BY BROCK LAUE (This article appeared in the February issue of Colorado Preps Magazine)
In basketball, a cohesive group can win a lot of games. What happens when two separate teams are merged into one though? Pawnee and Prairie know all about it as they formed a new co-op program for the boys.
“Obviously I was the head coach at Grover, and if we hadn’t combined with Prairie this year, we only would’ve had about five or six kids,” Danielle Zehnder said. “That was a difficult decision to begin with, whether or not to keep our team or to co-op with another team.”
The merge happened and many student-athletes who had played on the Prairie football team together now joined forces in basketball, allowing for a bit smoother transition period. Zehnder and Amber Whitlock teamed up as a coaching staff as well.
“Her basketball mind is a lot like mine, so we work really well together,” Whitlock said.
Before the season got underway, Whitlock told the former Pawnee coach that although her title was that of assistant coach, the two should work together in more of a co-head coaching style.
“I wanted her input and I wanted everything that she was thinking,” Whitlock said. “The bond I’ve got with her, it’s been pretty cool. We like that uptempo, press, and fast break style.”
The cohesion has led to a number of wins (17-7 record) for the program. The most notable victory was a 64-61 triumph at Peetz, which paved the way for a co-championship between the two schools in the 1A North Central. The Mustangs and Bulldogs finished with identical 7-1 conference records, but Peetz won the first contest 62-59 in December. That win boosted the Mustangs into the post-season where they’ve earned their first state tournament appearance since 2015. They will challenge top ranked and unbeaten DeBeque in the state quarterfinals on Thursday.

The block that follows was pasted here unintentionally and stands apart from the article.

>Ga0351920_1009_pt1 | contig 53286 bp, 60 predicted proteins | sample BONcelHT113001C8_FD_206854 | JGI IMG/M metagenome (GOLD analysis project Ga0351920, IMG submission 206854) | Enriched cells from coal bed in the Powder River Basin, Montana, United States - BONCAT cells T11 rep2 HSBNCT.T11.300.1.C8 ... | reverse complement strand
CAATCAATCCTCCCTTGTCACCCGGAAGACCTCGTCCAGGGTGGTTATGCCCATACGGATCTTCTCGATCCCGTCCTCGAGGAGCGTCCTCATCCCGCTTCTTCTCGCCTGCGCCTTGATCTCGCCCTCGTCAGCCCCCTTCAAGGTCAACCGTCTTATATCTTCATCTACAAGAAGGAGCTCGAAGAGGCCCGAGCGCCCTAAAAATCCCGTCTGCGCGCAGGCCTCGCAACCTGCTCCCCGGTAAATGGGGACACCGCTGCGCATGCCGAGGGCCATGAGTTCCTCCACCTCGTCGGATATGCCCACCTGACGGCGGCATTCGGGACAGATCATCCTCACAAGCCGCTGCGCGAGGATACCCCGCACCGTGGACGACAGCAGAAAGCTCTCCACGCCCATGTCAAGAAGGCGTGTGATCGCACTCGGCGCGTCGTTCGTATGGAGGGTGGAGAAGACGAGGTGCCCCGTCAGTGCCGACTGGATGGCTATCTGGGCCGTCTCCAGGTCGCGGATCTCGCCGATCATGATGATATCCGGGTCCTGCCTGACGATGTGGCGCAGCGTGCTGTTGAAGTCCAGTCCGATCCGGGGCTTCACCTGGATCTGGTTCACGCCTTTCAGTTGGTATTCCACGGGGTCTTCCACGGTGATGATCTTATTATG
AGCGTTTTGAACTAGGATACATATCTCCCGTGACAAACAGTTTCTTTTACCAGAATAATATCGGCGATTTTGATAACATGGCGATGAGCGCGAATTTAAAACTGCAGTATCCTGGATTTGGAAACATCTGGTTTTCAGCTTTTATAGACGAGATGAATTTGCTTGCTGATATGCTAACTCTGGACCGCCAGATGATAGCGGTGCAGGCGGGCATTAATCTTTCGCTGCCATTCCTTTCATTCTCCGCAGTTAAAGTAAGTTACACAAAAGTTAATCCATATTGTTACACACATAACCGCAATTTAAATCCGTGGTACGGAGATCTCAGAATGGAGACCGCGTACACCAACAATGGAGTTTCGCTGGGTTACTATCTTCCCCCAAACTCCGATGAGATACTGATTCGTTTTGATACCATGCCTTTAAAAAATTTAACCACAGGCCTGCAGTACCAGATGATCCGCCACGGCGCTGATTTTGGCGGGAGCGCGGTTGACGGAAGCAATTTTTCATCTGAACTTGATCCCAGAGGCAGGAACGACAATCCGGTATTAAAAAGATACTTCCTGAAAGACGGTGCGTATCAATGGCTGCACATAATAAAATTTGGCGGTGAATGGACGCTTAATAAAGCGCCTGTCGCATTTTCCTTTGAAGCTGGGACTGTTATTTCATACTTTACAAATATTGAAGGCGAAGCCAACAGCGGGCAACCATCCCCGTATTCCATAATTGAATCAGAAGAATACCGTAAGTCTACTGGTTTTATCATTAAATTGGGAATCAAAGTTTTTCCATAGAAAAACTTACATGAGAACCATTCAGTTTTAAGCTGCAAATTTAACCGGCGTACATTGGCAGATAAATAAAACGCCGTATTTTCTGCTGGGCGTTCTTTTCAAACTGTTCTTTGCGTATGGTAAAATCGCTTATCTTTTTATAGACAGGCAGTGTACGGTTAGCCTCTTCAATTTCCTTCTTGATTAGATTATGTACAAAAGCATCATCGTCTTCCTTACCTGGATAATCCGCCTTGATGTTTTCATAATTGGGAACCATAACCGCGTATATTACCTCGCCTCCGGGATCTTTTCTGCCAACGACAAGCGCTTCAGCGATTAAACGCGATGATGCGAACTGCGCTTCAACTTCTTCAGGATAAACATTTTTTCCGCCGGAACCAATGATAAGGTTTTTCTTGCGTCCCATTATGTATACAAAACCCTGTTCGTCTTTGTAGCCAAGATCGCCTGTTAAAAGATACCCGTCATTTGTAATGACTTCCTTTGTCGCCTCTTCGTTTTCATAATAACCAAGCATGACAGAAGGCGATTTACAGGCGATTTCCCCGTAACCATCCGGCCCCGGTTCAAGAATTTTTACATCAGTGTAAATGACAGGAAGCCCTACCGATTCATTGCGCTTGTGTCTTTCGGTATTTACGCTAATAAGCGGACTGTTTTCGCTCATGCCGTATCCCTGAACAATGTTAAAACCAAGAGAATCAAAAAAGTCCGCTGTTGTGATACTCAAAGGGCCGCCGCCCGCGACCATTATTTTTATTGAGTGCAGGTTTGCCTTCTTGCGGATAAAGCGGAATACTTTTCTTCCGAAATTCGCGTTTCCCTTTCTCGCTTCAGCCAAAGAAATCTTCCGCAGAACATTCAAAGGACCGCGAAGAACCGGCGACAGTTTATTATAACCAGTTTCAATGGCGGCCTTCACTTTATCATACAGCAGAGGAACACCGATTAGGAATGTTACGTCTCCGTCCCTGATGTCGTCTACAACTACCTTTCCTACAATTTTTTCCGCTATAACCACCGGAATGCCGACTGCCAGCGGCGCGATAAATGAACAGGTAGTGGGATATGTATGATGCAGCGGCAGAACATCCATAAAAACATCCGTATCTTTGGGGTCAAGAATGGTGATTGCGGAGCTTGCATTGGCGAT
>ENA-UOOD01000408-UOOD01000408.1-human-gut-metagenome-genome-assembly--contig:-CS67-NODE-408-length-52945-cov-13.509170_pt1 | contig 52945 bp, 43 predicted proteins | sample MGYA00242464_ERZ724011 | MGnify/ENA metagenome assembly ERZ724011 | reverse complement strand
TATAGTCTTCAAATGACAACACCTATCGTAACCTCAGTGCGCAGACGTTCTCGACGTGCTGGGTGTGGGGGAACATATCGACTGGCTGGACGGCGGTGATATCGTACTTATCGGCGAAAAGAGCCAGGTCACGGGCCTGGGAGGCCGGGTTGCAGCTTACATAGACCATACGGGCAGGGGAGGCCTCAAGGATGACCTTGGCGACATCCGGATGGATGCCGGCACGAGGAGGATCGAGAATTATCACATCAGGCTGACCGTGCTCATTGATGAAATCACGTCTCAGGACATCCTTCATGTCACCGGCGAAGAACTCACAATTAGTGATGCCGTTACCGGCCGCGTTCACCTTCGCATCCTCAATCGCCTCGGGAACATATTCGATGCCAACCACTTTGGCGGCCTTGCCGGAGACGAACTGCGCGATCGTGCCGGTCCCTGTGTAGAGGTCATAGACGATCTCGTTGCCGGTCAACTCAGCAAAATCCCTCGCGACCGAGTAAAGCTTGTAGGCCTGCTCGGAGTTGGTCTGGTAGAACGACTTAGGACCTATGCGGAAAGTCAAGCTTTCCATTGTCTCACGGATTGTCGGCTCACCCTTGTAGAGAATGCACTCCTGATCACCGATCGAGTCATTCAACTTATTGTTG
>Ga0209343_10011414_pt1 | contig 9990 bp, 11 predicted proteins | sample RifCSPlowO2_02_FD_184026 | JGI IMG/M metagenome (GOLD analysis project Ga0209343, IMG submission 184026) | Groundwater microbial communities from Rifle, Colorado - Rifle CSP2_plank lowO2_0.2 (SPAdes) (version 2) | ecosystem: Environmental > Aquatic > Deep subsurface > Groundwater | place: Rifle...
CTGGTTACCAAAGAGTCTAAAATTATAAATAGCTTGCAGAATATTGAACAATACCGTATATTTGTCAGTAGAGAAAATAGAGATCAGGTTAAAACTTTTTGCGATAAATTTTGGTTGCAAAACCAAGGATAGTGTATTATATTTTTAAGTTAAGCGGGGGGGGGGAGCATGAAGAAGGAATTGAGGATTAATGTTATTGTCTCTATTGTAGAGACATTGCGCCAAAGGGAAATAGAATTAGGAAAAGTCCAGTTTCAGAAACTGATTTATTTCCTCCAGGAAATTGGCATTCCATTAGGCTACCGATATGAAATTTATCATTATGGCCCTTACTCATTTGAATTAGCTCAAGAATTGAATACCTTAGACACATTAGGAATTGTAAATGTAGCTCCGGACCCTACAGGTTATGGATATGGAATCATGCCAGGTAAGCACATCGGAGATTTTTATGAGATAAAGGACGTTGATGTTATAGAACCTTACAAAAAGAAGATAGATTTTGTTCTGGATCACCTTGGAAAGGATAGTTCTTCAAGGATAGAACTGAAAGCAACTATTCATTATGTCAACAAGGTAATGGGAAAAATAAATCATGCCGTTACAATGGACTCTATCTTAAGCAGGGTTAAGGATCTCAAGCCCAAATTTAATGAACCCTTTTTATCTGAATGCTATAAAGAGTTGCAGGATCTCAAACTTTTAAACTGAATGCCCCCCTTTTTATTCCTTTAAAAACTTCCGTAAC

“We’ve got a solid eight to 10 players,” Zehnder said. “Each player on the team has brought something different and I think that’s a factor. We’ve got shooters, we’ve got great inside post players and everyone on that end has come together.”
Devin Littlefield has been a scoring threat while averaging 16.9 points per game. The senior tallied a season-high 26 points in two contests, which included the monumental win over Peetz.
“This year we’ve got a ton of outside shooters, and then with Jade Cass coming back at the beginning of January it opened up our inside game quite a bit with him and Wyatt Schnug,” Whitlock said.
Both coaches had lofty expectations for the team, knowing the talent they would feature. 6-foot-4 Jade Cass has accounted for 10.2 points, 8.4 rebounds, and 3.4 assists each night. The senior presence switched from Pawnee to Prairie colors, as did guard Logan Cacciola (8.7 ppg). Trey Moore (5.8 ppg) has been a key player in a supporting role.
Although the program has had some recent lofty success, they claimed the district championship in 2015 and had 16 victories during Whitlock’s first season, the Mustangs have also been on the losing end more often than not the past three campaigns. They won four games for two straight seasons before trending upwards again with a 7-3 conference record (8-12 overall) last season. With the combination of players from both schools giving Prairie a lift, the Mustangs earned a league title for the first time in over 20 years.
Several other storylines could be written about this unique group. In boys basketball, the coaching profession has mostly been dominated by males. That is beginning to change, even if it is gradual change. Becky Hammon, the former All-American for Colorado State University, is an assistant coach for the San Antonio Spurs.
Amber Whitlock and Danielle Zehnder have broken rather new ground at the prep level.
“As a male, you don’t normally see female coaches in basketball,” Zehnder noted. “That’s really something the boys have become accustomed to. With both coaches, the boys are really respectful. They understand our background and how much we have loved basketball. Amber and I both played since we were little, then through high school, and both of us in college.”
Whitlock, a 1A state champion in 2001 as a Prairie player, suited up for Northeastern Junior College and eventually the University of Nebraska Kearney. Zehnder, a Platte Valley graduate, competed for Western Colorado University. They each have years of experience as both players and coaches. On top of that, Whitlock has deep ties to the area.
“That’s where mom graduated, my brother graduated, grandma drove the bus, and grandpa was on the school board,” she said. “It’s been pretty cool to come back to Prairie and be a part of the program, the community and these kids’ lives. To do it at my alma mater, it makes it a little more special probably than at other schools.”